Now if you wanted to make the ranges easily adjustable, you could use a 2-ganged 10k linear pot for R3 and R5, wired as rheostats, so that when one increased in resistance, the other decreased by the same amount. This would move the "window" from the minimum to the maximum.

    R4 could be replaced by a 100 Ohm resistor in series with a 500 Ohm linear pot; that would allow for a pretty good range for the window in the middle.

    Now, what is this dielectric oil that you're going to use? Is it commonly available?
     
  11. SgtWookie

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    Here's basically the same schematic, with the ganged pots and the single pot wired in. I changed VR2 to 1k, as that gives you a range of a 0v window to a ~12v window. However, if your window is too narrow, your stepper will be active constantly. Consider adding a fixed 200 Ohm resistor in series with VR2.

    Note that I also changed R7 to 10k. That utilizes more of the comparators' input range, helping to increase accuracy somewhat.

    Since your environment will be very noisy electrically, consider adding 1nF (0.001uF) to 10nF (0.01uF) bypass capacitors, metal poly film or ceramic, from the points labeled Vin, Rhi and Rlo to ground.

    The comparator MUST have a 100nF (0.1uF) bypass capacitor across it's power and ground pins. An LM2903 is an automotive version of an LM393 comparator; it has a much wider operating temp range. You could also use an LM339, but you will need to ground the unused inputs to keep them from causing strange problems.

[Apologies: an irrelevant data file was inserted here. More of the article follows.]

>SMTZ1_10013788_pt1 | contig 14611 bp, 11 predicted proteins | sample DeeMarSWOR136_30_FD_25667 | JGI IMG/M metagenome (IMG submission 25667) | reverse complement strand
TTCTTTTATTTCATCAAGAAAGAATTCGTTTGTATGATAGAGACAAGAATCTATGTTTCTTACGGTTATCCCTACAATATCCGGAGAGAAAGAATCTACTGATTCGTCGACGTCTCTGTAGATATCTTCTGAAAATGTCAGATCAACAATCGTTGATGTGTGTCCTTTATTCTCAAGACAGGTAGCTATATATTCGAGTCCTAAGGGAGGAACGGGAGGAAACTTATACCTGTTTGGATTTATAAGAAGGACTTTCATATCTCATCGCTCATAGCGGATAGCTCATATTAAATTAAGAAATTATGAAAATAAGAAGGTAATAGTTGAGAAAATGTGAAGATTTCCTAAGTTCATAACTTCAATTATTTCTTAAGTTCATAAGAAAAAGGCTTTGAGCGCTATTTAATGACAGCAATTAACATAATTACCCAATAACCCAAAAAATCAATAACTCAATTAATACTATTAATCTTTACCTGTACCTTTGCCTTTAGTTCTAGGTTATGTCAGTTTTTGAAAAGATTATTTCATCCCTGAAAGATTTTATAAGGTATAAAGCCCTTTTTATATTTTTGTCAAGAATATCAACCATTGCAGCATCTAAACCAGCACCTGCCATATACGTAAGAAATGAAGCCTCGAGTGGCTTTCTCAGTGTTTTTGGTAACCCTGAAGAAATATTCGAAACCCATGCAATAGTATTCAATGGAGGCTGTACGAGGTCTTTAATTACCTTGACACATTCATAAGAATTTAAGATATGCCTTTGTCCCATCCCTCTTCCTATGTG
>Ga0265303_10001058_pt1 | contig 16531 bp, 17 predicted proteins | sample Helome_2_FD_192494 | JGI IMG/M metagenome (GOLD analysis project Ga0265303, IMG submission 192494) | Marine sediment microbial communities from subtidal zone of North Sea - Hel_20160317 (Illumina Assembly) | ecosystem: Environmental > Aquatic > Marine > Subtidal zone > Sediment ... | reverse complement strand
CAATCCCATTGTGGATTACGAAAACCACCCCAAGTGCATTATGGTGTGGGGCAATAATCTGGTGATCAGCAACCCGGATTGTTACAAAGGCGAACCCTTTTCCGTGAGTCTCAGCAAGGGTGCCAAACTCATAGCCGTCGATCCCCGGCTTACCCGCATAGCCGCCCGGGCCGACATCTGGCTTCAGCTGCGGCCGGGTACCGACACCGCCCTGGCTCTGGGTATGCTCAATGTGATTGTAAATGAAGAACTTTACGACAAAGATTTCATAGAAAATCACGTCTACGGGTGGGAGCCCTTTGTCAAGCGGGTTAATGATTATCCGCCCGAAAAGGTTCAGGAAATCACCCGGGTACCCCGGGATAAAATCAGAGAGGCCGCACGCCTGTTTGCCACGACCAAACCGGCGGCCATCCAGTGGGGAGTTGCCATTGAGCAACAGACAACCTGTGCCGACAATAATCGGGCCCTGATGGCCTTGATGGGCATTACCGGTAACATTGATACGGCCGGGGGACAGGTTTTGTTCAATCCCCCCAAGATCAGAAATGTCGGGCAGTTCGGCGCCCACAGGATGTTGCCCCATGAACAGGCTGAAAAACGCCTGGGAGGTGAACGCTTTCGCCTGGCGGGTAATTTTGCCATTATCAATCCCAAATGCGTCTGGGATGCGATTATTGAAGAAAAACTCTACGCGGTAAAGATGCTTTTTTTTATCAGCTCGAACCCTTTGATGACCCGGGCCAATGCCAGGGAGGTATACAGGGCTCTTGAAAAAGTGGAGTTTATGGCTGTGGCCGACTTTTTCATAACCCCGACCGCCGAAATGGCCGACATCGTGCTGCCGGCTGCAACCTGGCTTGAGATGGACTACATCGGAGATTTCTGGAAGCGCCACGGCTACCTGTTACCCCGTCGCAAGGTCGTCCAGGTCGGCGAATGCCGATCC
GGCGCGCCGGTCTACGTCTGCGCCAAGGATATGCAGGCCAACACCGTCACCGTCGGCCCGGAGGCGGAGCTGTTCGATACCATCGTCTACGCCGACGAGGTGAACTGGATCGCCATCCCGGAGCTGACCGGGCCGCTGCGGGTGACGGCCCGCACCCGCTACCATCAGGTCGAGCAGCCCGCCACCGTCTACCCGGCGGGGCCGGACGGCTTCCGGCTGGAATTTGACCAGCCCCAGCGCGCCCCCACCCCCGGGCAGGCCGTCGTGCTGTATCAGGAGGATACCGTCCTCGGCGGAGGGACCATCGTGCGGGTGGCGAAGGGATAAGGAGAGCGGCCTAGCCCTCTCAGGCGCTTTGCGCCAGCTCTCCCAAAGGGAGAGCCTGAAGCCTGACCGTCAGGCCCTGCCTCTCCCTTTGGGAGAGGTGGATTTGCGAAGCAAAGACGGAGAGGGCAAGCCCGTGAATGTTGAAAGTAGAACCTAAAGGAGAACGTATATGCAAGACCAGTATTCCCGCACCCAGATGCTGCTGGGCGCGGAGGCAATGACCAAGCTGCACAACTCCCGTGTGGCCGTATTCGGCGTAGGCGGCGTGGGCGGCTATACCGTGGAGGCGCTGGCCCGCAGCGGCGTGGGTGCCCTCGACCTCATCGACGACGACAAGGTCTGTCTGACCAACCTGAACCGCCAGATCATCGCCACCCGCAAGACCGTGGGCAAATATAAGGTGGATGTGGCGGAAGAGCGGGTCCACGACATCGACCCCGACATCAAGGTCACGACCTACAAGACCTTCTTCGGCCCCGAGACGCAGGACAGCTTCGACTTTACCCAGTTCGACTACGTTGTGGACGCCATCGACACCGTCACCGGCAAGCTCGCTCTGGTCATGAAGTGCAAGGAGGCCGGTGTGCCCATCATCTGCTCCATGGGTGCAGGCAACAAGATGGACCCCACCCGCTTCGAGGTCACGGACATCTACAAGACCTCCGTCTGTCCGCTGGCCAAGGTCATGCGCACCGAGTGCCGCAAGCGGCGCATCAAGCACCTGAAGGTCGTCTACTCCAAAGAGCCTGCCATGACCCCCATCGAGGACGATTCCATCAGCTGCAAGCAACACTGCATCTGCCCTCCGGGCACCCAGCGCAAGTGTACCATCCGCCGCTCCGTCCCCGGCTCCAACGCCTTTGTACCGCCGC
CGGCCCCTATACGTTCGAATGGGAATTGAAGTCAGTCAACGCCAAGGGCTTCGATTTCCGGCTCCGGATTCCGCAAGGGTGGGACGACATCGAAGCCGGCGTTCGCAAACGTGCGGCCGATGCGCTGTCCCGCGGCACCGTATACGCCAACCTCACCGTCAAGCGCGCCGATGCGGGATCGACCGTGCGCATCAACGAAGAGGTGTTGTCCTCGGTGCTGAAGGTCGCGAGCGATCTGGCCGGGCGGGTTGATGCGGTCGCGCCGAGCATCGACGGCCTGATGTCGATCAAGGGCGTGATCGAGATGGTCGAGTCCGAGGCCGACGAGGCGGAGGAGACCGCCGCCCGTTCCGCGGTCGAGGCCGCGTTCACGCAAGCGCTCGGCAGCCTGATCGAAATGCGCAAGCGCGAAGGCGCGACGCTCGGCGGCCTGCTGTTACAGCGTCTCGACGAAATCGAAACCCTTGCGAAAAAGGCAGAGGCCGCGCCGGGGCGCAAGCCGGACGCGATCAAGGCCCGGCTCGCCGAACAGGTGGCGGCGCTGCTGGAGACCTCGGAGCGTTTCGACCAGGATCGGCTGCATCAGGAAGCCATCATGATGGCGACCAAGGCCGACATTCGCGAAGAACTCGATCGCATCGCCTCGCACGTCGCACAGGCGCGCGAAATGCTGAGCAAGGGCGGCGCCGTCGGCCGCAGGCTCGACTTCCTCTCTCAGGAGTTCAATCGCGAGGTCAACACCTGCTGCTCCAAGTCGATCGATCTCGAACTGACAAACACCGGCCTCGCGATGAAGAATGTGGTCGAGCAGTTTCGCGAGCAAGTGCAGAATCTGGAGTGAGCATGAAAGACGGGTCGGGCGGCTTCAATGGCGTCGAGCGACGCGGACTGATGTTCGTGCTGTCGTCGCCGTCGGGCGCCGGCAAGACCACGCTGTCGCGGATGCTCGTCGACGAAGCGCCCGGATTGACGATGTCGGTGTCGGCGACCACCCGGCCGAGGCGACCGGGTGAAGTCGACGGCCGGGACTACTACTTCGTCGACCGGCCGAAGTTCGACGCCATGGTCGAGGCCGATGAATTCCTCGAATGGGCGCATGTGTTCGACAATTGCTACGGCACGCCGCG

Last edited: Aug 16, 2010
  12. shortbus

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    I would like to thank all of you for your help!!! This forum is the most helpful Electronics Forum on the net!!!!


    Sgt.- Yes, the oil is called EDM fluid, and there are several different brands and types available from places like Enco tools and MSC, plus local distributors. The DIY books recommend kerosene, and that is what the early machines used, but the oil companies came up with fluids with anti-burn additives that make EDM fluid safer and that is what I'm going to use when I get to that point.

    I'm going to study your schematics and see if I can figure them out. The DIY books use two different styles of comparator systems-

    1. They use two different voltage dividers at the 100V level. This gives a 5V difference at that level, the problem is that when it goes to the comparator the "window" has bot upper and lower on at the same time.

    2. The other is to use two separate pots for the reference voltages on the comparator. That makes it harder to maintain the 5V "off window. as you adjust the upper pot, you also mus adjust the lower one too.

    The real machines just had one pot that kept the 5V window but the working voltage was adjustable. This is what I'm shooting for. The more modern machines are all CNC and the computer figures it all out automatically/Magically. Way beyond my pay grade!

    The adjust ability is needed for roughing and finishing cuts. Did you by chance run a simulation on my circuit that I posted? I'd be interested on what it does.

    Again thank all of you for helping a dummy!
     
  13. SgtWookie

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    Kerosene? That's interesting - I wonder if diesel fuel would work; they are pretty closely related.